The day the Charles A. Dunning ran aground

Online First Pictou Island Memories

October 5th 1951 was a grey, foggy ghostlike day. Pictou Island’s Spike MacDonald had returned from Caribou with his lobster boat and reported that the car ferry operating between Caribou and Prince Edward Island, the Charles A. Dunning, had run aground on the Gull Rock Reef. It was blowing a gale from the northeast the next day and the Charles Dunning was able to get free from the rocks. The ferryboat then headed directly into the Pictou Shipyard for repairs. There were 75 passengers and 15 cars on board at the time.

Now going back to Pictou Island. The fertile lands on the island’s south side were mostly cleared and farmed during those earlier years. Those fields were sown with hay and grain and would blow a golden yellow colour in the warm summer winds. Harvest time would see many Pictou island farmers all working together to assist each other. I am reading in Howard McCallum’s diary where numerous Pictou Islanders were thrashing grain at Ward McCollum’s on October 17th and at Howard McCallum’s the very next day.   Island cattle and sheep would roam freely on the cleared banks of the islands northern side during spring and summer. The animals would graze on this area until the harvest was taken in. The animals would return to the farms on the southern side when the weather became colder and the grasses begin to die.

It was more common 70-plus years ago for Pictou Islanders to sail and do business on Prince Edward Island then it was to sail over to the mainland. Ernie Rankin made a ferry run to Wood Islands on October 18th with 28 passengers. Eddie and Ona Glover were moving to Pictou for the winter months. Ernie transferred a load of their furniture to Pictou the next day. Jack Rankin with daughter Joan and granddaughter Lorina had returned from Pictou to Pictou Island that day and a raffle was held that night at Howard MacLean’s house.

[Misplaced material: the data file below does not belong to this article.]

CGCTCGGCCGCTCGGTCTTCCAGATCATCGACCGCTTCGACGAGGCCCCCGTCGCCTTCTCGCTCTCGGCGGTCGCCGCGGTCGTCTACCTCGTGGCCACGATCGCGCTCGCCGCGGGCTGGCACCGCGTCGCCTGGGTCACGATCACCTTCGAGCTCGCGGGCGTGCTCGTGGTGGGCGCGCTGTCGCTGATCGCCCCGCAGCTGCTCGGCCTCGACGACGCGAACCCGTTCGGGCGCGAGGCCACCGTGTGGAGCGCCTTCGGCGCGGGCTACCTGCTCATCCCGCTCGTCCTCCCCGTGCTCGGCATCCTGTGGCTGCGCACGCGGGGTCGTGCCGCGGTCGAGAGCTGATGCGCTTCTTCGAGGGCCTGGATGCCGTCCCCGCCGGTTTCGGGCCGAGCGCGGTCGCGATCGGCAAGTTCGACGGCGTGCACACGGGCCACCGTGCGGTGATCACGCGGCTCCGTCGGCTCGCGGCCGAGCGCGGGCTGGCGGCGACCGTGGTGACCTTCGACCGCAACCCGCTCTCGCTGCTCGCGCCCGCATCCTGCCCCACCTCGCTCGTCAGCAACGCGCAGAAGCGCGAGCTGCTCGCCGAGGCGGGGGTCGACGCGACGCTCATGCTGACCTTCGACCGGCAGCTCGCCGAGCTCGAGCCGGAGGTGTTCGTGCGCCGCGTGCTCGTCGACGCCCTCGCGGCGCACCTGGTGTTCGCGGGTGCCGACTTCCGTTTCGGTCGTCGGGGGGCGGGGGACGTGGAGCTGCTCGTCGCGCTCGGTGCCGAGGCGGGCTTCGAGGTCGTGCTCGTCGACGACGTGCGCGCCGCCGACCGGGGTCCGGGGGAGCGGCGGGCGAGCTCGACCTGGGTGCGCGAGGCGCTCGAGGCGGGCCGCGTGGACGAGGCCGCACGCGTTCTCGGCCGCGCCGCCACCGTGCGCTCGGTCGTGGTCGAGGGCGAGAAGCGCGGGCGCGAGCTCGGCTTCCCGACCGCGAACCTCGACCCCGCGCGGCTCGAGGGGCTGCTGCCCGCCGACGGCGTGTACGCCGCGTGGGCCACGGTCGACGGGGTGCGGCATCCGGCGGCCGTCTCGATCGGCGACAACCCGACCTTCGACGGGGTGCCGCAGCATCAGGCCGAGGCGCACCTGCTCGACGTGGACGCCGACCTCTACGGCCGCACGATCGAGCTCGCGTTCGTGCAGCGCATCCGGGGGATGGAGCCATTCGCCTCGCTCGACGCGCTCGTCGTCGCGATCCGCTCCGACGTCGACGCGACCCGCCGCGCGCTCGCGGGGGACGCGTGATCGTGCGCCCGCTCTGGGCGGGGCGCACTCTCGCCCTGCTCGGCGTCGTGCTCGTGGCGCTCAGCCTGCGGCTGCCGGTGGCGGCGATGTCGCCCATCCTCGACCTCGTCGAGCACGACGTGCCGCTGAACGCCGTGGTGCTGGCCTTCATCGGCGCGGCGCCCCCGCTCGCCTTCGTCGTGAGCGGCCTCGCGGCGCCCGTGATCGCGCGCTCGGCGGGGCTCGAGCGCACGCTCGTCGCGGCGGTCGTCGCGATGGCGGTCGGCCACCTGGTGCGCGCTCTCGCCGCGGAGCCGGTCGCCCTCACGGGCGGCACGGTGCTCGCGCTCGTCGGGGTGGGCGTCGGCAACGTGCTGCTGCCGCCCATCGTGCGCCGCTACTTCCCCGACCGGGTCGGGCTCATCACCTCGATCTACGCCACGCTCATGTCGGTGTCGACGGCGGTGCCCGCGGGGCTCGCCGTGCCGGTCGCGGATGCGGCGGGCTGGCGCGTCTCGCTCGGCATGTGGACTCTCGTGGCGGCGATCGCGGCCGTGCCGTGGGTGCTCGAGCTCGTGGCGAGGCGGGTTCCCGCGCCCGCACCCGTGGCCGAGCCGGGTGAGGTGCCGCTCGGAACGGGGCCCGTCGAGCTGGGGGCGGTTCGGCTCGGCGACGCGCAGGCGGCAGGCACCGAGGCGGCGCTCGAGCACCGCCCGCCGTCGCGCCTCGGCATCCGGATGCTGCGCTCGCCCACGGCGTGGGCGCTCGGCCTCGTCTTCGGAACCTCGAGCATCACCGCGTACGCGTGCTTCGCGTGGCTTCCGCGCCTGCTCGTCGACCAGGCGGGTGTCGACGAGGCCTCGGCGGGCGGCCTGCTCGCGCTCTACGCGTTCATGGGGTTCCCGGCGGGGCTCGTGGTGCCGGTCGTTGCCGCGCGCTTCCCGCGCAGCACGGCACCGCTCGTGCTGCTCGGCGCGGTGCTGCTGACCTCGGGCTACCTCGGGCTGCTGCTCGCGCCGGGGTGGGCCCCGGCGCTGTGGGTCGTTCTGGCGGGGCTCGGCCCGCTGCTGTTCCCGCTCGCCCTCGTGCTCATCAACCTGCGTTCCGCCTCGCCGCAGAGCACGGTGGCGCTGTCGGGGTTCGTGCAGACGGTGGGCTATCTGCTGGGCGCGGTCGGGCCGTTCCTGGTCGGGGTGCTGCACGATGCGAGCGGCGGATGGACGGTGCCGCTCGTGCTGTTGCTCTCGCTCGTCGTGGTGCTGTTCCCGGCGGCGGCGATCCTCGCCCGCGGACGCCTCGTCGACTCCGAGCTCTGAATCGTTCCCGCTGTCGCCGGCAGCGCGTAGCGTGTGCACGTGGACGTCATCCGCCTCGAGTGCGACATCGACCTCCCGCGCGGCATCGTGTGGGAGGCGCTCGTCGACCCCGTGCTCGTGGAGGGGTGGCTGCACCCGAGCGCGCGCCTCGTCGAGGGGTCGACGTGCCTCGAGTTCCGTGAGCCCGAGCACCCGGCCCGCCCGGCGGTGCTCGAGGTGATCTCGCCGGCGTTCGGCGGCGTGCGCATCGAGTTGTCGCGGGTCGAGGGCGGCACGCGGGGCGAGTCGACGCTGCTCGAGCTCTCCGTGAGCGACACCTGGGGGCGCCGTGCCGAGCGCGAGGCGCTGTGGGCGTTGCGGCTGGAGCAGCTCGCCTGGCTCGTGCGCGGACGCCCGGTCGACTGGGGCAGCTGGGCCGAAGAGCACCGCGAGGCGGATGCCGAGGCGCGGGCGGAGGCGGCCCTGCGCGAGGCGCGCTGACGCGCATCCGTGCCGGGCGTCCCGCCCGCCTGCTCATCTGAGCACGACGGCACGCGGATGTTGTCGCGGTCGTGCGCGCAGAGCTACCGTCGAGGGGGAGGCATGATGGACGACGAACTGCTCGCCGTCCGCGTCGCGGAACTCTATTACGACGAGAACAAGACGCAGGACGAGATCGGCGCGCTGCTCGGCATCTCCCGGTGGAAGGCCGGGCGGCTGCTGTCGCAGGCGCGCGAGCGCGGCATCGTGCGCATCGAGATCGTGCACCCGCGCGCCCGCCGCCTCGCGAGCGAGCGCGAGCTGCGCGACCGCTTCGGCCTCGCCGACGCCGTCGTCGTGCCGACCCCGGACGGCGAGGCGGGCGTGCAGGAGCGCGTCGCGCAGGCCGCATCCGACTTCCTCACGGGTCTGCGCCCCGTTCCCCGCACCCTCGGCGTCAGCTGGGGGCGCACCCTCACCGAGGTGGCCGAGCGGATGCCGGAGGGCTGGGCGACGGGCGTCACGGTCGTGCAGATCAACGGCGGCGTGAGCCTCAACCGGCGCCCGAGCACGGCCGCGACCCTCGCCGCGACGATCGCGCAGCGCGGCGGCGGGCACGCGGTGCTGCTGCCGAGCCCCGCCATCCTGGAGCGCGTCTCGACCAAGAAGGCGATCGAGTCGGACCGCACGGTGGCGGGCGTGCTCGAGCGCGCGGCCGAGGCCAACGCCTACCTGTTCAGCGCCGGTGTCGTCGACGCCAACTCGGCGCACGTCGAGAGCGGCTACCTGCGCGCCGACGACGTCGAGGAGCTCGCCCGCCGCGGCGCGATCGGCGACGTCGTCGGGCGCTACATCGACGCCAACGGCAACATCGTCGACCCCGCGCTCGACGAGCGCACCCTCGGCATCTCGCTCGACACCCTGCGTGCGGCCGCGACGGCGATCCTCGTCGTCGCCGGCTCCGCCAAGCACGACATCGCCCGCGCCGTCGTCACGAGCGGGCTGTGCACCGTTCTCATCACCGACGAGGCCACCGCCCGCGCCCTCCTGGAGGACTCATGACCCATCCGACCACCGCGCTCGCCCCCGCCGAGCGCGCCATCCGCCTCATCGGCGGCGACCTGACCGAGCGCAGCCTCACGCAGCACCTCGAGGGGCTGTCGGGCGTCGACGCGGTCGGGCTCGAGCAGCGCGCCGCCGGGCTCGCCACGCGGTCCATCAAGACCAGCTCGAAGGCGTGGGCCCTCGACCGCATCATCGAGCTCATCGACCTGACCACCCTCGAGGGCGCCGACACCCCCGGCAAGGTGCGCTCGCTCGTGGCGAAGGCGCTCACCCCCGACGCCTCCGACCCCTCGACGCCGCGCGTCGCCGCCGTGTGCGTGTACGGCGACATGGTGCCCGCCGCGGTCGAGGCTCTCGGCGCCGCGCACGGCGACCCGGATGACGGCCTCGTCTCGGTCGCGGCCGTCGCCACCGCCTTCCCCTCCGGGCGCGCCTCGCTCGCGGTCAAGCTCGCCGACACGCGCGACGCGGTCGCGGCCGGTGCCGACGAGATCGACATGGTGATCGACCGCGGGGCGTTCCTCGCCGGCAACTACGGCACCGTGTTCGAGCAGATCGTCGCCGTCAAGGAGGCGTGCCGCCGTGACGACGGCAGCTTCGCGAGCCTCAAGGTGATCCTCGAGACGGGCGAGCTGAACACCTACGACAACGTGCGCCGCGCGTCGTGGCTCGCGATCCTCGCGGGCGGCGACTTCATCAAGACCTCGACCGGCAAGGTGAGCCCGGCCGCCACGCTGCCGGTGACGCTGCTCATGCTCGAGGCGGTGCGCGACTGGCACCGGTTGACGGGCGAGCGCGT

It was blowing very hard from the northeast on November 2nd. Chester McCallum’s house burnt to the ground that very day. The ferryboat took a load of lumber back from Prince Edward Island on November 5th for Chester’s new house.

A dance was held at the hall on November 15th. Howard has stated that Lester Turple’s boys, Junior, Hughie, Leonard and Vernon were over and Callie McCollum and Ford and Dolina Kenoon were with them. First snowstorm occurred on November 20th and continued into the next day.

Howard and Jessie McCallum moved to 83 Denon Street in Pictou on November 9th for the winter months. Harold Bennett was newly married to Howard and Jessie’s daughter Beatrice. Both Howard and Bennett were able to gain employment in the Plate Shop at the Pictou Foundry that winter. Howard has written that eight men were laid of at the Foundry on December 10th and all workers walked off the job the next day December 11th. Settlement was reached on December 14th. Howard has written that Ken Ferguson had installed a hot water tank on their stove on November 26th.

Snow storm on December 15th and cold with drifting snow into the next day. The ferry boat Ashagola that ran between Pictou and Pictou Landing was stuck in the harbor ice on Monday December 17th 1951. The Lovat arrived in the harbor that afternoon and broke the Ashagola free.

Jessie had written in her diary that it was the last pay day at the Foundry before Christmas on December 21st. She goes on to say that there was an awful rush to the liquor storm the very next morning.

It is interesting to note that Jessie McCollum has written that a young Mackenzie boy was killed in Scotsburn on December 24th when he apparently fell into a hot tub of water. She also has written that there was a car accident in Toney River on December 25th and three men were drowned in that accident.